By Emmett O’Connell
Throughout Olympia’s history, railroads have crisscrossed the city’s landscape. As James Hannum notes in “Olympia’s Railroad History,” (an essay in the People’s History of Olympia) at various points in our city’s history, we hosted three “common carrier” lines, two logging railroads and a trolley line.
The Northern Pacific Line was the earliest and most notable common carrier that laid track through Olympia. It is also the shortest remaining track, only covering a few miles through downtown Olympia, through what was originally called the “Olympia Subway,” across Capitol Lake and then down the Percival Creek ravine to Black Lake.
This line in the late 1890s spanned between Tacoma and Ocosta on the Pacific Coast. Since the 1980s, various segments have been abandoned, including a wooden crossing of Interstate 5 near Eastside Street.
While the last remaining segment of this historic line is still owned by the Burlington Northern Sante Fe (the modern successor of the old Northern Pacific), any trains you see operating on it are owned by Tacoma Rail, which is operated as a public utility by the City of Tacoma.
The second railroad still in operation in Olympia is the Union Pacific. This rail line comes into an urban portion of our community up the Deschutes River valley, passing through the old Brewery Complex, under Capitol Boulevard via a tunnel and then into downtown Olympia, terminating at the Port of Olympia.
After a failed attempt to make a foothold in the late 1890s, Union Pacific laid tracks in Olympia in 1915 when it bought out a local start-up effort. The Olympia Terminal Railroad was a direct result of the Carlyon fill, which created much of what we think of now as the eastern portion of downtown. By 1916, rail was moving from a connection to a regional rail line at East Olympia (then Chambers Prairie) and the Port of Olympia.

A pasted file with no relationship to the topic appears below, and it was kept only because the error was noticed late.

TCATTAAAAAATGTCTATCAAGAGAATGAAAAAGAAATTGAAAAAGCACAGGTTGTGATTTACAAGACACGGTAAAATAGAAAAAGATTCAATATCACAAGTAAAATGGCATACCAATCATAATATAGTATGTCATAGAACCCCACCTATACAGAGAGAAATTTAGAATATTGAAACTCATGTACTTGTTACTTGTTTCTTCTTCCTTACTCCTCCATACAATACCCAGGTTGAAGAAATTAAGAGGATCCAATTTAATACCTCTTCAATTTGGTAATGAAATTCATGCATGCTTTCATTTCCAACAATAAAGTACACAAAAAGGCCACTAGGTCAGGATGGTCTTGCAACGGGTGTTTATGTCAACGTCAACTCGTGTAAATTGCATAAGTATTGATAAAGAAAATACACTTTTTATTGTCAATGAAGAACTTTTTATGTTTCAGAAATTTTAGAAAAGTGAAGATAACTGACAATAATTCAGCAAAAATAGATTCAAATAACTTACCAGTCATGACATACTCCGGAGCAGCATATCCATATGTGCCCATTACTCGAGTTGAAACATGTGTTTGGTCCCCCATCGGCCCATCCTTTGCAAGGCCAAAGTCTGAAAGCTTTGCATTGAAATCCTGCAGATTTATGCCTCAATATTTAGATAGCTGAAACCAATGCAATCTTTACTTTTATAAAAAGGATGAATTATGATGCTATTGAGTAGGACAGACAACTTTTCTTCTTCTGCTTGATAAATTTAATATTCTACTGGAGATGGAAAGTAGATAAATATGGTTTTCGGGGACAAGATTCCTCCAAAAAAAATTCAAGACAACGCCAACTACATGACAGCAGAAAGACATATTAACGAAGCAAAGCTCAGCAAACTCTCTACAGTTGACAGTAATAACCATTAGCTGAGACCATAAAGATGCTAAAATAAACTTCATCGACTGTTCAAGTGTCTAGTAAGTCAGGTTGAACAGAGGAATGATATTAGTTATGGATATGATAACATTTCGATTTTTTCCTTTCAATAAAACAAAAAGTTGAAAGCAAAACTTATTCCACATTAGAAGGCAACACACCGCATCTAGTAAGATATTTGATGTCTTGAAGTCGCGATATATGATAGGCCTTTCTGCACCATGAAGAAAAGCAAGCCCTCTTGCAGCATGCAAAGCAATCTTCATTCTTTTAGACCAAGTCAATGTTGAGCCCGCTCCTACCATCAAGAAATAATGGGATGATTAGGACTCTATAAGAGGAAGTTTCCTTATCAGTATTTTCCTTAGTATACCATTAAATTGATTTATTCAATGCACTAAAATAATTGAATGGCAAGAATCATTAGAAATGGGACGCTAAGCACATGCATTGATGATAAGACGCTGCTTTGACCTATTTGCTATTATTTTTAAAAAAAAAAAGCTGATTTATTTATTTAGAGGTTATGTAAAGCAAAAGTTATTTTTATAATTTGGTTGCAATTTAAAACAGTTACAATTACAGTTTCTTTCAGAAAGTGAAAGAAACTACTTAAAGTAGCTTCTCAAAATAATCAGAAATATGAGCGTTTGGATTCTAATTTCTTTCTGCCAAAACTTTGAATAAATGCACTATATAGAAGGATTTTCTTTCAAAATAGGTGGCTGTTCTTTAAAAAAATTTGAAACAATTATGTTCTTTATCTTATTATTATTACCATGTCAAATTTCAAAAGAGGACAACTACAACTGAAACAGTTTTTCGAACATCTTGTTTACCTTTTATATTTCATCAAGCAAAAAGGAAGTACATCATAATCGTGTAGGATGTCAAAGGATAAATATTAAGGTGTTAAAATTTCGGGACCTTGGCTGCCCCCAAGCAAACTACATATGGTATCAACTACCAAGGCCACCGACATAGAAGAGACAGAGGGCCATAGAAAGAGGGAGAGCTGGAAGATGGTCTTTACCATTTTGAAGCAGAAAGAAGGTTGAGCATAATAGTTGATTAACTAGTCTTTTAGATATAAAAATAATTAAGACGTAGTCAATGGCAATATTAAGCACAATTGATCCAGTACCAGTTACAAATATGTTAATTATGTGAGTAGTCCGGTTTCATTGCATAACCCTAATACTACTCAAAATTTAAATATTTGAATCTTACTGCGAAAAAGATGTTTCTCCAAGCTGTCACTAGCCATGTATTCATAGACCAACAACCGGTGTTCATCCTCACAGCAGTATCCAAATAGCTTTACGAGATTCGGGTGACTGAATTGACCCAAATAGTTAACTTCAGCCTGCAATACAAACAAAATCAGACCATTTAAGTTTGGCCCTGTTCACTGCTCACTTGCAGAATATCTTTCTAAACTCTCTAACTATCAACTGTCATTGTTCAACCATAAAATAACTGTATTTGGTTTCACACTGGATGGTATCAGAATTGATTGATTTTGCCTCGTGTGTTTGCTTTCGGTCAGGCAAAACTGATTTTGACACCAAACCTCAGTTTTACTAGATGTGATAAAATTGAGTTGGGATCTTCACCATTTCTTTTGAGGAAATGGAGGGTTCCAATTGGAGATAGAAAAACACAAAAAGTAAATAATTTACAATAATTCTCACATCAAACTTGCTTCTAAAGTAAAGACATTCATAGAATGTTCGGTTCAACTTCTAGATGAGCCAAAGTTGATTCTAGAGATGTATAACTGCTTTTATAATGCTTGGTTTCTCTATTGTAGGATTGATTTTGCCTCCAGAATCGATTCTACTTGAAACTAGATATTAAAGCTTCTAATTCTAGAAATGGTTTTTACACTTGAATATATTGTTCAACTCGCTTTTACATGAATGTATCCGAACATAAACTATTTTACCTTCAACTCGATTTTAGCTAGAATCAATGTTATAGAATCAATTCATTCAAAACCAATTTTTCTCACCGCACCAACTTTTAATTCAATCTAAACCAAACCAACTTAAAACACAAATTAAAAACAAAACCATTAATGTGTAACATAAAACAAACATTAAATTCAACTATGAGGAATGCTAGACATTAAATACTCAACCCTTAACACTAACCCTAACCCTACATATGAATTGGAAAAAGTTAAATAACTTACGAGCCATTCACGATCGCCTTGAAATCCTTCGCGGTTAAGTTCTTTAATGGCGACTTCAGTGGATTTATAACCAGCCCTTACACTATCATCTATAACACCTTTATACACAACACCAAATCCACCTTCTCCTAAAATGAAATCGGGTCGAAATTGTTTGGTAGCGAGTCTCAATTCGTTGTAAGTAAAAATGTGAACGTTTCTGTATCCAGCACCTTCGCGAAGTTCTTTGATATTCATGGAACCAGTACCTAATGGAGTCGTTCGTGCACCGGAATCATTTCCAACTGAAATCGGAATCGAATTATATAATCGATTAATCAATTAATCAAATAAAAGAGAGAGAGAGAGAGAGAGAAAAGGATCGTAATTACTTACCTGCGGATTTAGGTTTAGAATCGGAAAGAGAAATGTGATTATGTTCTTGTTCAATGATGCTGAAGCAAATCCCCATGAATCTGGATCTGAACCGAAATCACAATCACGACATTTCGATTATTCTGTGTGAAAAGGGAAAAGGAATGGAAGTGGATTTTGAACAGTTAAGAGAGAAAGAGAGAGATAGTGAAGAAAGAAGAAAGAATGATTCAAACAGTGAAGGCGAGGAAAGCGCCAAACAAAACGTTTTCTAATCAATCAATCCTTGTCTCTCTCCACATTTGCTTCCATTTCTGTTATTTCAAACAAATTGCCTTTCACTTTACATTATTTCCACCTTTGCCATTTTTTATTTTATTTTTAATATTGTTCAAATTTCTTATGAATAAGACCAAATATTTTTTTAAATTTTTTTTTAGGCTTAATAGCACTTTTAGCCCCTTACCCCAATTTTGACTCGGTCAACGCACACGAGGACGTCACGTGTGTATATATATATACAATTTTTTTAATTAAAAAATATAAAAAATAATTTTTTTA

In addition to freight, the Union Pacific and Northern Pacific railroads also offered passenger service through Olympia. Northern Pacific’s depot was located along Columbia Street near Amanda Smith Way. The original 1890s building was torn down in 1966 and replaced with a very similar structure.
The Union Pacific’s Depot in downtown Olympia has a much more exciting history. Known best as the “Olympic Outfitters Building” (now Centro) on 4th Avenue, this structure was built in 1916 when the UP started service to Olympia.
On Friday, March 13, 1959, a 900-ton segment of rail cars was accidentally left uncoupled and unbraked at the border of Olympia and Tumwater. The cars slowly gained speed moving back downhill towards downtown Olympia, eventually smashing through the depot, killing one person and coming to rest 300 feet north of the building.
“It sounded like a dynamite explosion,” said William Crane, who was sitting in the China Clipper with his wife. “Then the freight cars hit. I ducked under the table and hollered for my wife. When it was over we crawled out and went through the rear of the restaurant” (Seattle Times).
Olympian James Yenney was depositing a letter in a mailbox near the depot’s entrance when the train hit. As he dropped the letter, he said, “the building seemed to come apart. I ran like the devil to the middle of the intersection [of 4th Avenue and Adams Street], covered with dust and with wood and planks falling around me” (The Sunday Olympian).
Firefighters and rescue workers found Dilley’s body in the attic of the Sta–Well Health Service, more than 300 feet from the depot and on the other side of 4th Avenue.
Like the old NP spur line across Capitol Lake, this connection is also operated by Tacoma Rail. Originally opened for operation in 1915 handling freight along the Tacoma waterfront, the rail line expanded into Thurston County in recent decades.
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